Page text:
Memory is a funny thing, and so I can’t attest to this beyond all doubt, but my memory tells me that I did indeed enter Faulkner’s house wearing short pants, and felt naked the whole time, with the nagging sense that someone in a very large hat would come and arrest me for my indecent state at any moment. But as I walked those rooms, I also remember having the sense that this was not home to the legend of a man but a home for the man himself, who was not there in any shape, form, or ghostly fashion, but whose shoes still sat beside his bed, whose hat hung on a hook, whose outline for A Fable was still scratched into the walls of his study. Before he was a legend, he was just a man struggling to write well. In some ways maybe not too terribly different from my struggle to write well as I made my way through a graduate program and dreamed of some level of success, both artistically and in the literary marketplace. The one difference between us being that I, of course, was not, am not, a genius.
Some readers might say Faulkner’s genius made him unreadable, or almost so. His sentences can travel for days down roads that are hard to follow, and novels such as The Sound and the Fury and Absalom, Absalom maybe aren’t the place to begin. I’m no Faulkner expert, can’t say I understand all of his oeuvre, but I’ve read the majority of his work. When people ask me what book of his is best to begin with, I always answer as he once answered that question, with The Unvanquished. It’s very readable and introduces many of the characters you see in his other works. In fact, though it’s called a novel, it’s really a book of connected short stories. He was a great short story writer, and a couple of his other books that are called novels are actually books of connected stories: Go Down, Moses and Knight’s Gambit. There’s also his Collected Stories, which might be something to read after The Unvanquished, or at least the very best of them: “A Rose for Emily,” “Dry September,” “Barn Burning,” “Wash,” “That Evening Sun,” and a few that I’ve always loved, “Two Soldiers,” “Shall Not Perish,” and “Uncle Willy.”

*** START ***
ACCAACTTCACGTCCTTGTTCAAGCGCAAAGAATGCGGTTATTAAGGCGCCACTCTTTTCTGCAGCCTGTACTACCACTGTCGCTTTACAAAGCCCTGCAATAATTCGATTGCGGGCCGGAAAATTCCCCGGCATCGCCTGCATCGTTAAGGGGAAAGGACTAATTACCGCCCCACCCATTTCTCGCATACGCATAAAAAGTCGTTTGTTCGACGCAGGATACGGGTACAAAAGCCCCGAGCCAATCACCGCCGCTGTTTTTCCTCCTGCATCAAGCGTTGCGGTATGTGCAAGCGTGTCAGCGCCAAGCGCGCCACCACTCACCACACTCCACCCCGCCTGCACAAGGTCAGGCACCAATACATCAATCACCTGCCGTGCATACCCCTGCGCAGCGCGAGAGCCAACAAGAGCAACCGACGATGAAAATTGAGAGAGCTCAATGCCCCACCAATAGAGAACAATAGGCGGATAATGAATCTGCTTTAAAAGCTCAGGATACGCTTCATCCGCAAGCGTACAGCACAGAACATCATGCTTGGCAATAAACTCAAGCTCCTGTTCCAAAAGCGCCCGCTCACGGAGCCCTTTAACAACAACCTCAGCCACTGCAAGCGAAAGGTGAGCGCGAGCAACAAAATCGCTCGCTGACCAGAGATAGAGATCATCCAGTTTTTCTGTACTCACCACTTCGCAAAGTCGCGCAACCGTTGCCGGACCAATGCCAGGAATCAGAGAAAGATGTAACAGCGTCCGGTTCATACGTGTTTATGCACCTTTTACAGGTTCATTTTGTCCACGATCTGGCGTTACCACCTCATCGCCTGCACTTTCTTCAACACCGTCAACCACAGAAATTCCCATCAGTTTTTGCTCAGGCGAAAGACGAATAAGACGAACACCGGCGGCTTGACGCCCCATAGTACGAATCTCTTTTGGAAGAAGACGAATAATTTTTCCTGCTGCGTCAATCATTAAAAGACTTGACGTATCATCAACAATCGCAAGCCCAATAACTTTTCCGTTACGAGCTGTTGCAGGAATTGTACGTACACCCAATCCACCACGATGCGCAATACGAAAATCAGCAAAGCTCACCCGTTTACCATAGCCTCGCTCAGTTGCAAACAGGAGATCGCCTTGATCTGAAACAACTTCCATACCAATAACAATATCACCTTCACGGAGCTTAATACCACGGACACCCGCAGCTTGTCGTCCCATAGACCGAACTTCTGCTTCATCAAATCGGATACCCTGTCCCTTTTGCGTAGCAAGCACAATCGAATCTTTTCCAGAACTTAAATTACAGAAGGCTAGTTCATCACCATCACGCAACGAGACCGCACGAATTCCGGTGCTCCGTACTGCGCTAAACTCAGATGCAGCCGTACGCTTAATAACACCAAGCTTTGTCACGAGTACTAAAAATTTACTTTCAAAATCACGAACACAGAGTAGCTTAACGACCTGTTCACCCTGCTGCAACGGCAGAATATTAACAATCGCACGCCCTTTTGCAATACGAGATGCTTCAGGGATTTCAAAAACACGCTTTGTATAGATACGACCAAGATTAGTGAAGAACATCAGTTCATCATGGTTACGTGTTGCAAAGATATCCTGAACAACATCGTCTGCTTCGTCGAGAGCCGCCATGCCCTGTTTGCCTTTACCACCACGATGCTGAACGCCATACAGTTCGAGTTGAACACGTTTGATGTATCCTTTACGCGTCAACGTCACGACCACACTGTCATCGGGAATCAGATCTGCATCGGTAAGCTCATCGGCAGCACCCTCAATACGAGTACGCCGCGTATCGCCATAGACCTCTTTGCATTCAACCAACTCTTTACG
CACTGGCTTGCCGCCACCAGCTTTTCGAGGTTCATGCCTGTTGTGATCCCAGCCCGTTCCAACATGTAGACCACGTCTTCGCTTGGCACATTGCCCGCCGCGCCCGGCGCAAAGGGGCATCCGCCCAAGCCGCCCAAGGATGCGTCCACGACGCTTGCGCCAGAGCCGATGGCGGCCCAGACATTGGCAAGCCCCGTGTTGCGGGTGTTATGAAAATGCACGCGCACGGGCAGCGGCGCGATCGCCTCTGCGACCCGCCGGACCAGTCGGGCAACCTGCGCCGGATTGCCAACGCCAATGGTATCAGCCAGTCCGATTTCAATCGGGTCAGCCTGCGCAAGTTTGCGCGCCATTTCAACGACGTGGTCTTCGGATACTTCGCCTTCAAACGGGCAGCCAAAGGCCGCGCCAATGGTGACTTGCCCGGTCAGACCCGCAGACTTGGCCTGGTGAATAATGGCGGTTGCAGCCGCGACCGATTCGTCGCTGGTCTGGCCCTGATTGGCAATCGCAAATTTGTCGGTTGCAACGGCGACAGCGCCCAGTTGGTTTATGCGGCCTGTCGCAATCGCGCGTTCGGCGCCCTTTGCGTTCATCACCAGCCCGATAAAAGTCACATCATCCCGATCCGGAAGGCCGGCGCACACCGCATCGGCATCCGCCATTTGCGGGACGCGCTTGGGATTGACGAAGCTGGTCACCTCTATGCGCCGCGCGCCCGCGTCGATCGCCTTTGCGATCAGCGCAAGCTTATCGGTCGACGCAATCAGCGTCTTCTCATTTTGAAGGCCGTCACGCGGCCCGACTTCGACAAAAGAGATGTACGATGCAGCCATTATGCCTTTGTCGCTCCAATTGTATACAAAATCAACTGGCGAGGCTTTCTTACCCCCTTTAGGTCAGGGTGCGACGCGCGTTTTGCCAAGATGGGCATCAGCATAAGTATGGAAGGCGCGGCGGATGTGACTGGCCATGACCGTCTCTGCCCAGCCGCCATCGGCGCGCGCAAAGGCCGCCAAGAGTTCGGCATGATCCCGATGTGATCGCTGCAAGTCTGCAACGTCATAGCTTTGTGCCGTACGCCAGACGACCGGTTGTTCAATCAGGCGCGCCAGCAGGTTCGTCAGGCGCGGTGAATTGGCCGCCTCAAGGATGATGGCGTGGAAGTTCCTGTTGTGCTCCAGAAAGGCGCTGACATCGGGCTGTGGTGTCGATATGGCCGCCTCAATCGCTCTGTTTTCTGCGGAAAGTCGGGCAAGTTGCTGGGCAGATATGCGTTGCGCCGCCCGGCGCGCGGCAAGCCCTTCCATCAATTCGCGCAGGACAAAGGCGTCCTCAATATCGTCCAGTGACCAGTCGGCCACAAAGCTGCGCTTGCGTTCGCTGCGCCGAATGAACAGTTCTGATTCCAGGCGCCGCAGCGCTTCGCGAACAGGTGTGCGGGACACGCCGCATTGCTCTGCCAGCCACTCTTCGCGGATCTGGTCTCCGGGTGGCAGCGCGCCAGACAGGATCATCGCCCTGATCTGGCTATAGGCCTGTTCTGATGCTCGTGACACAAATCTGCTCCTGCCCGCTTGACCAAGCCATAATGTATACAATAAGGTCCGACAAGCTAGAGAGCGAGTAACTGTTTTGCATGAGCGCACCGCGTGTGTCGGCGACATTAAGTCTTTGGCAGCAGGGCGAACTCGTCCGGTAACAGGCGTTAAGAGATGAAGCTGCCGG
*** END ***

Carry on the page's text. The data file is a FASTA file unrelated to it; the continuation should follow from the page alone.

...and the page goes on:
Faulkner’s work looms so large, has an undeniable place of its own. And who’s to say Faulkner’s spirit doesn’t still reside in Oxford? After seeing the house, we drove to the town’s graveyard, and after quite a long search, with darkness approaching, we found his grave, next to that of his wife Estelle. Mike wanted to take a photo, but his camera was in the car, quite some distance from where we stood. He hadn’t thought to take photos of the house. The next morning we returned to the grave site, with camera, and discovered an empty whiskey bottle beside Faulkner’s headstone. His drinking was legendary, of course, and it did seem as if maybe he’d partaken in the night and was now sleeping it off with, you know, the big sleep.
It’s hard to for me to believe this trip took place decades ago, in 1988. I did manage to finish the writing program at Wichita State, and eventually went on to publish short story collections and novels. Occasionally when my books have been reviewed, I’ve been compared to Faulkner, which always seems so wrong and makes me extremely uncomfortable. There’s no way to come out on top of that comparison. But I’ve been glad for whatever attention my books have received. I’ve even done book signings at the famous Square Books in Oxford, a place I first wandered into with Mike and Susan after visiting the grave that next morning. We then returned to Faulkner’s house so Mike could take photos there. I’m in one of them, standing beside a column, dressed appropriately, and feeling much more comfortable.